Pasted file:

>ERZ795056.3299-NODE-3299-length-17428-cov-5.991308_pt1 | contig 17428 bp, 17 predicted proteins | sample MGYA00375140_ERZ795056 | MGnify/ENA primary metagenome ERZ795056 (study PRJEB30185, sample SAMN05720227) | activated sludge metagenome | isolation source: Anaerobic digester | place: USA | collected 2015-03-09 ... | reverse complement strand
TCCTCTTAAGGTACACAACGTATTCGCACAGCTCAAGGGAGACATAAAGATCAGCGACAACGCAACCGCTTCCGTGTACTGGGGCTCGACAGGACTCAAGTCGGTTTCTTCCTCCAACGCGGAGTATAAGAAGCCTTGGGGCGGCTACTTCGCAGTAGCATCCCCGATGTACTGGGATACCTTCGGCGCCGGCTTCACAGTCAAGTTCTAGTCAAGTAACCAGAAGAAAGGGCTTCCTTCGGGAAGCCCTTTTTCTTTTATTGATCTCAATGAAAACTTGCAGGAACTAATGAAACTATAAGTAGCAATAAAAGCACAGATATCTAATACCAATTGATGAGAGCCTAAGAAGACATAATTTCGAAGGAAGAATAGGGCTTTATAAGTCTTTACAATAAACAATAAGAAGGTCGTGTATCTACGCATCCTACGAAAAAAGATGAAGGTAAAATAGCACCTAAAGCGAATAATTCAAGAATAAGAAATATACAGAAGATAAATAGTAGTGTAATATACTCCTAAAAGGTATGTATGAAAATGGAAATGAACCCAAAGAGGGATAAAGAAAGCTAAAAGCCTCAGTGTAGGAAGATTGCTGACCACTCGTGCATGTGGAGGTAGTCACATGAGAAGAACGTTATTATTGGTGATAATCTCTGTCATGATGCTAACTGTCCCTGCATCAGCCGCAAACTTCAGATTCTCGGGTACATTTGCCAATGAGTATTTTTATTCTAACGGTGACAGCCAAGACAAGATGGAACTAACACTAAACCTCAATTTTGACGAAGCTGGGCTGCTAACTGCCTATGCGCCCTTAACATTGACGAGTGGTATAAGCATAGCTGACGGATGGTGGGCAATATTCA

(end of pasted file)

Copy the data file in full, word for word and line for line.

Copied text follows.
>ERZ795056.3299-NODE-3299-length-17428-cov-5.991308_pt1 | contig 17428 bp, 17 predicted proteins | sample MGYA00375140_ERZ795056 | MGnify/ENA primary metagenome ERZ795056 (study PRJEB30185, sample SAMN05720227) | activated sludge metagenome | isolation source: Anaerobic digester | place: USA | collected 2015-03-09 ... | reverse complement strand
TCCTCTTAAGGTACACAACGTATTCGCACAGCTCAAGGGAGACATAAAGATCAGCGACAACGCAACCGCTTCCGTGTACTGGGGCTCGACAGGACTCAAGTCGGTTTCTTCCTCCAACGCGGAGTATAAGAAGCCTTGGGGCGGCTACTTCGCAGTAGCATCCCCGATGTACTGGGATACCTTCGGCGCCGGCTTCACAGTCAAGTTCTAGTCAAGTAACCAGAAGAAAGGGCTTCCTTCGGGAAGCCCTTTTTCTTTTATTGATCTCAATGAAAACTTGCAGGAACTAATGAAACTATAAGTAGCAATAAAAGCACAGATATCTAATACCAATTGATGAGAGCCTAAGAAGACATAATTTCGAAGGAAGAATAGGGCTTTATAAGTCTTTACAATAAACAATAAGAAGGTCGTGTATCTACGCATCCTACGAAAAAAGATGAAGGTAAAATAGCACCTAAAGCGAATAATTCAAGAATAAGAAATATACAGAAGATAAATAGTAGTGTAATATACTCCTAAAAGGTATGTATGAAAATGGAAATGAACCCAAAGAGGGATAAAGAAAGCTAAAAGCCTCAGTGTAGGAAGATTGCTGACCACTCGTGCATGTGGAGGTAGTCACATGAGAAGAACGTTATTATTGGTGATAATCTCTGTCATGATGCTAACTGTCCCTGCATCAGCCGCAAACTTCAGATTCTCGGGTACATTTGCCAATGAGTATTTTTATTCTAACGGTGACAGCCAAGACAAGATGGAACTAACACTAAACCTCAATTTTGACGAAGCTGGGCTGCTAACTGCCTATGCGCCCTTAACATTGACGAGTGGTATAAGCATAGCTGACGGATGGTGGGCAATATTCA